Towards a Conceptual Change Model to Support Organizational Change Efforts Public Deposited

http://ir.library.oregonstate.edu/concern/graduate_thesis_or_dissertations/q811kp40j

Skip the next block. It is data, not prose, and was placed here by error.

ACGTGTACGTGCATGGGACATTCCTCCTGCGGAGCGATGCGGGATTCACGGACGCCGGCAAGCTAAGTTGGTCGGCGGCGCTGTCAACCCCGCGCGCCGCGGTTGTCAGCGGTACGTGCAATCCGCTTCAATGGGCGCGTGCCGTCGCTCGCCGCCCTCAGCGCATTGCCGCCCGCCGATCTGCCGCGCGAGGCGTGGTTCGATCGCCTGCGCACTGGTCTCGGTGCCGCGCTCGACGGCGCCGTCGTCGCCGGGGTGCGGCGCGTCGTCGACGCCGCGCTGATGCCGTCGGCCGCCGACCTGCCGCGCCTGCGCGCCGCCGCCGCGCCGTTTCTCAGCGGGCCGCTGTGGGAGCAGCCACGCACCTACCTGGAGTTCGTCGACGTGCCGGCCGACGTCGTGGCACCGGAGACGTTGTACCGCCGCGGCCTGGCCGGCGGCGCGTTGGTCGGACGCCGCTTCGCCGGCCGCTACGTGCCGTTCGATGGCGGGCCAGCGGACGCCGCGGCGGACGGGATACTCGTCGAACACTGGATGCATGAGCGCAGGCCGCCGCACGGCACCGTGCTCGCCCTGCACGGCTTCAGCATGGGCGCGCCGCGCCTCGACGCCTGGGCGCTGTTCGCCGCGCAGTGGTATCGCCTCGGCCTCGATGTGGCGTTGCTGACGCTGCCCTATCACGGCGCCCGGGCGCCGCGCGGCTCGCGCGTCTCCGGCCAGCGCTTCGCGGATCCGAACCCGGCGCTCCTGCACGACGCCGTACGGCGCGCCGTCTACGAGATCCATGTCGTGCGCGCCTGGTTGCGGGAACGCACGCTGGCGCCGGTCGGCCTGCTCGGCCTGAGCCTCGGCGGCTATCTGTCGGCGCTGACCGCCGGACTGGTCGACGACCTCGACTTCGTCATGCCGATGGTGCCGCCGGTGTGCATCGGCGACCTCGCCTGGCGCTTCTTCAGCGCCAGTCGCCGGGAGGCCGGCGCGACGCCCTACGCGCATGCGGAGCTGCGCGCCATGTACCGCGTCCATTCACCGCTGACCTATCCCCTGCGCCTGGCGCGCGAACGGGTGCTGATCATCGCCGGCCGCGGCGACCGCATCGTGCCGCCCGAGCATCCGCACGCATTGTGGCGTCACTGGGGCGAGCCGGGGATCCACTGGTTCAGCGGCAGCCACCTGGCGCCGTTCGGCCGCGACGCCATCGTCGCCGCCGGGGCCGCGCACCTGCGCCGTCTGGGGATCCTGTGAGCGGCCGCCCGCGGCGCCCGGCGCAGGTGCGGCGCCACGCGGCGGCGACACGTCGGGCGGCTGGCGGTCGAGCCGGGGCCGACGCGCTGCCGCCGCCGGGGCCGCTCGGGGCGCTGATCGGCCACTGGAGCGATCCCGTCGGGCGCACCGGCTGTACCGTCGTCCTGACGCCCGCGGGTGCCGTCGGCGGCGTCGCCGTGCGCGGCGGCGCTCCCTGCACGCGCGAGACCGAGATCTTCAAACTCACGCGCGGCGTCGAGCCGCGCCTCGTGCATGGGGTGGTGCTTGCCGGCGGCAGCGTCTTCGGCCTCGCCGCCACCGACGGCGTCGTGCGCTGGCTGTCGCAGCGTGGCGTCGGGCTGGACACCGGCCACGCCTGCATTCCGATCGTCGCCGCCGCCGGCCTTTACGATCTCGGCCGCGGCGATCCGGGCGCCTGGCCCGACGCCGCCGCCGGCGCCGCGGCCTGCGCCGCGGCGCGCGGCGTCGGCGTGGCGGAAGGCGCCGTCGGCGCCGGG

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  • Many projects fail because employees and managers have different understandings of project "success" or "value". Other projects fail because managers are unable to effectively align organizational values with those of their employees. This problem is widely understood, but there is little empirical research that specifies the nature and effect of this variation in the way managers and employees define project "success" and "value". This research provides empirical support for the assumed difference between managers and employee definitions of project "success" and "value". This research also proposes a novel approach to organizational change that harnesses empirical knowledge of the gap in project success definition to develop a strategy for organizational change that is based on changing individual mindset. This approach deviates from the current one-size-fits all, group-focused approach, in which over 70 percent of change projects result in failure. The objective of this thesis is twofold. First, definitions of successful organizational change projects are characterized by individuals at different levels of the Rasmussen Socio-technical Framework, and by individuals from academic and non-academic organizations. Second, an approach is developed for promoting individual conceptual change as a means to achieve self-sustaining improvements that propagate through the organization. Given the nascence of this work on achieving conceptual change as a means for organizational-level change, there is a need for a model that guides research and practice. Furthermore, there is a need to address other factors including metacognitive, motivational, and affective processes that are integral to facilitating conceptual change. Research findings identify key discrepancies between how individuals at different Rasmussen socio-technical levels define value in change projects as well as variations between individuals from academic and non-academic organizations. Furthermore, this thesis highlights the importance of ensuring both the human and technical aspects of a project are satisfied, as well as discussing the applicability of the proposed Conceptual Change Model to an organizational change project. Conclusions provide suggestions for managers and academic professionals to improve the success of organizational change projects.
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